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Things Are Getting Worse For Cooking Mama: Cookstar

Cooking Mama: Cookstar, an adorable cooking simulator, has found itself at the center of another scandal. This time, the game is the subject of a possible legal battle between the Office Create, the IP holders of the Cooking Mama franchise, and Planet Entertainment, the company that published the latest installment of the series. Basically, Office Create alleges that Planet Entertainment was told to fix numerous problems with the game before releasing it to the public. Instead of making the required adjustments, Planet Entertainment went ahead and released a subpar product, sullying the brand name.


Office Create explained the issue in a statement released on its official website, which read, "Unfortunately, the quality of the game builds failed to meet the standards that our customers expect and deserve. Office Create rejected a wide range of deficiencies affecting the overall feel, quality and content of the game. Yet, despite being contractually obligated to correct the identified deficiencies and resubmit the corrected game for Office Create's approval, Planet proceeded to release Cooking Mama: Cookstar without addressing all of the rejections and without Office Create's approval."

This would seem to be in line with the numerous problems we've heard regarding Cooking Mama: Cookstar. As reported previously, the game will not run unless your Switch is connected to the internet. Not only that, but the game is a massive drain on the console's battery power, essentially requiring anyone who wishes to play the game to keep their system plugged in. These were seen to be massive performance issues, but there were rumors that something much worse was going on behind the scenes of the game.


Thanks to some interesting wording in a 2019 press release from Planet, people actually believed that Cooking Mama: Cookstar was being used to mine cryptocurrency data or otherwise transfer funds on the down-low. The press release referred to Cookstar as being "the first game to integrate blockchain technology on major consoles." Considering blockchain tech is used by cryptocurrencies such as Bitcoin, people were understandably concerned by its alleged presence in a cutesy cooking simulator.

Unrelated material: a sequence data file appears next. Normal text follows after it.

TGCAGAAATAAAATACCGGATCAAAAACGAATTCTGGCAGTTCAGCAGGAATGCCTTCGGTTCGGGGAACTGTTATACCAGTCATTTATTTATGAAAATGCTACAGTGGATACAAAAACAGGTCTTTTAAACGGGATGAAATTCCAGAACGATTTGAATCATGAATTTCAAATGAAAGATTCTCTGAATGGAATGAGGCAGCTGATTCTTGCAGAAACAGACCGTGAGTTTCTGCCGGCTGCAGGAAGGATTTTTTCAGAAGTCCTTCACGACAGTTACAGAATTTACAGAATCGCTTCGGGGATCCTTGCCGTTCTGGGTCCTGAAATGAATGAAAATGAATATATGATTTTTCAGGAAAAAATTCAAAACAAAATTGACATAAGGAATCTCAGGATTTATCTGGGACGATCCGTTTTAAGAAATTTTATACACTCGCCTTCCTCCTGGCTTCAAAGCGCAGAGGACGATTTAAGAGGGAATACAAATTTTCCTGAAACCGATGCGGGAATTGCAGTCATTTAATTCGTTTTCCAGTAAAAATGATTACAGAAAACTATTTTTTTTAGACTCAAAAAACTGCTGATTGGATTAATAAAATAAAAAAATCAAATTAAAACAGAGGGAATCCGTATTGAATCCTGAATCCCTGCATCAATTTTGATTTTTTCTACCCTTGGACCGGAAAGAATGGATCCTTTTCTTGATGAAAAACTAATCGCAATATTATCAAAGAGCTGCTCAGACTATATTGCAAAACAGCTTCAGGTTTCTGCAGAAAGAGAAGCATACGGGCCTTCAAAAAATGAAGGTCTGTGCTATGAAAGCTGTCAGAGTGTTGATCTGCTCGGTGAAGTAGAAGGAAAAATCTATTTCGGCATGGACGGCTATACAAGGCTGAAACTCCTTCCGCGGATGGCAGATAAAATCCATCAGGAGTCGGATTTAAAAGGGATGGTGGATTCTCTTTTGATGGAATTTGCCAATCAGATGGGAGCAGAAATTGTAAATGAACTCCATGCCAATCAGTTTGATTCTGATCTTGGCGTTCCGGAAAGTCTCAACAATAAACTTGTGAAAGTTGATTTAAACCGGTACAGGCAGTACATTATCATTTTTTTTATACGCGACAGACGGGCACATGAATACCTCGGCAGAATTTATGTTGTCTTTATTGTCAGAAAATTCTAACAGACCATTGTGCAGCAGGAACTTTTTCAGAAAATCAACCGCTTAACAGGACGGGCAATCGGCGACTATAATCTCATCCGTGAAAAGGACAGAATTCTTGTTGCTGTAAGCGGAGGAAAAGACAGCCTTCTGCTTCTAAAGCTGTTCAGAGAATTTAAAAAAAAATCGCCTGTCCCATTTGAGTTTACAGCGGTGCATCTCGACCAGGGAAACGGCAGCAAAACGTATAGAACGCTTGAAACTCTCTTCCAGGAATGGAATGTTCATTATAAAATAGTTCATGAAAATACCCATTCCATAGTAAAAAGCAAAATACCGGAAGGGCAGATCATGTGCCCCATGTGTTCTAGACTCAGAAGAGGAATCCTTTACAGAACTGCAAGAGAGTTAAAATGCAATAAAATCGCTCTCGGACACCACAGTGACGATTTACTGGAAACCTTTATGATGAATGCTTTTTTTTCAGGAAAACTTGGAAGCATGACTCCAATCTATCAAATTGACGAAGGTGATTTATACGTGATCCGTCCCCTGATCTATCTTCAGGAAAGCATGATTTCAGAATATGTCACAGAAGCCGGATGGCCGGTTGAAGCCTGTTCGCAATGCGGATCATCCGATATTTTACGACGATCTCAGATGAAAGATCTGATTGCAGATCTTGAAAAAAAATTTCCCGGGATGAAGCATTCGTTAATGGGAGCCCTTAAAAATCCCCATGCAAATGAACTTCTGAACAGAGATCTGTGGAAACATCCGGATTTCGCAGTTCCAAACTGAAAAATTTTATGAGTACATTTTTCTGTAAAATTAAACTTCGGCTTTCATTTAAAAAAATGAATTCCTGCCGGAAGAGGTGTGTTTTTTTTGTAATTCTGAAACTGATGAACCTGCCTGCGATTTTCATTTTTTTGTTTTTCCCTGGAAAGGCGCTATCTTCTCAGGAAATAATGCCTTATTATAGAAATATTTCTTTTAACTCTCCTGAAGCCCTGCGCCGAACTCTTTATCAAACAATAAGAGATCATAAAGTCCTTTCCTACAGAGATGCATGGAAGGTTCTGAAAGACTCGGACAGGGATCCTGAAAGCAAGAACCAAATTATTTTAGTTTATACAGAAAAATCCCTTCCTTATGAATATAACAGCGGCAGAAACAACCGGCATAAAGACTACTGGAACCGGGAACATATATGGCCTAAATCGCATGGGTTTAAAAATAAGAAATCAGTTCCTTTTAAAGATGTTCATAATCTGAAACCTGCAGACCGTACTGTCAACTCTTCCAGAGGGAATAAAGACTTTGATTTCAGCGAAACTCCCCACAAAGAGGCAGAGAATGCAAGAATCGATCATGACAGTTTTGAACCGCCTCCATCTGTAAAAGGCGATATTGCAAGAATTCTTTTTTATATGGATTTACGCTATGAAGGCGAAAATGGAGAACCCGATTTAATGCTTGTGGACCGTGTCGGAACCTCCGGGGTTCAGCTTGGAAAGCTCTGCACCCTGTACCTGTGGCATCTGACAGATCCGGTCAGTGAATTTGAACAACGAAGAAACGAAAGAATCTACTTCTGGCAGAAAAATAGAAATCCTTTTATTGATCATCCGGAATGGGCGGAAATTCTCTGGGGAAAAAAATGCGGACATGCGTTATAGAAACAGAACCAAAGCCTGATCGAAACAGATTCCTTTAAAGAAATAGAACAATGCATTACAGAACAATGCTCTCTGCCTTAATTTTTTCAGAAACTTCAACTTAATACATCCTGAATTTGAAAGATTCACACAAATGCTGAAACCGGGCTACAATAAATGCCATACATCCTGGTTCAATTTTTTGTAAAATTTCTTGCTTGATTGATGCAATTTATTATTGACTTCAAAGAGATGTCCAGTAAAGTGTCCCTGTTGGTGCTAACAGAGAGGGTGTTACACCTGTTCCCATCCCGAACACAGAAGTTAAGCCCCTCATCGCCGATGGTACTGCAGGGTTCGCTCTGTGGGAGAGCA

It later turned out that the game did not use blockchain technology and that some of the internet connectivity issues had been fixed for some users' copies of the game. Regardless, it was clear that Cooking Mama: Cookstar was a game with major problems. 

One of the developers of the game recently spoke to ScreenRant regarding the blockchain allegations. In a statement that doesn't necessarily inspire confidence in Planet Entertainment's leadership, they said, "The statement about crypto-currency was all buzz words. The head of planet entertainment knows very little about these things... he just put some fancy language to get potential investors who like that stuff."

When your defense is that you're leadership doesn't know what they're talking about, it's not really a defense that makes people feel any better. No wonder that developer wished to remain anonymous.


While Office Create exercised its right to end its relationship with Planet Entertainment and Cooking Mama: Cookstar has been removed from the Nintendo eShop, the game is still being sold through other channels. Office Create's statement notes, "On March 30, 2020 Office Create notified Planet of its immediate termination of the license due to Planet's intentional material breach of the license contract. Despite such notice, Planet continues to advertise and sell the unauthorized version of Cooking Mama: Cookstar on its website in willful violation of Office Create's rights."

In addition, Office Create states that Planet Entertainment's current plans to release Cooking Mama: Cookstar for the PlayStation 4 in Europe are entirely unsanctioned by the IP holders. Not only did Office Create not authorize the release of a PlayStation 4 port, but the company was not included in the development process for the game in any way. This is in clear violation of Planet Entertainment's original deal with Office Create. With all of these violations stacking up, Office Create is looking into its options.

The statement concludes, "Office Create is evaluating all legal action against Planet to protect our customers, intellectual property rights and the Cooking Mama series. In the meantime, we thank our customers and loyal Cooking Mama fans for their continued support and sincerely regret any confusion and disappointment that has been caused by Planet's conduct."


Who would have thought that some of the cutest games on the market could be involved in so much drama? Earlier this week, Animal Crossing: New Horizons found itself at the center of a political uprising and was banned in China. What's next? Has anyone checked to see if Pikachu is up to no good?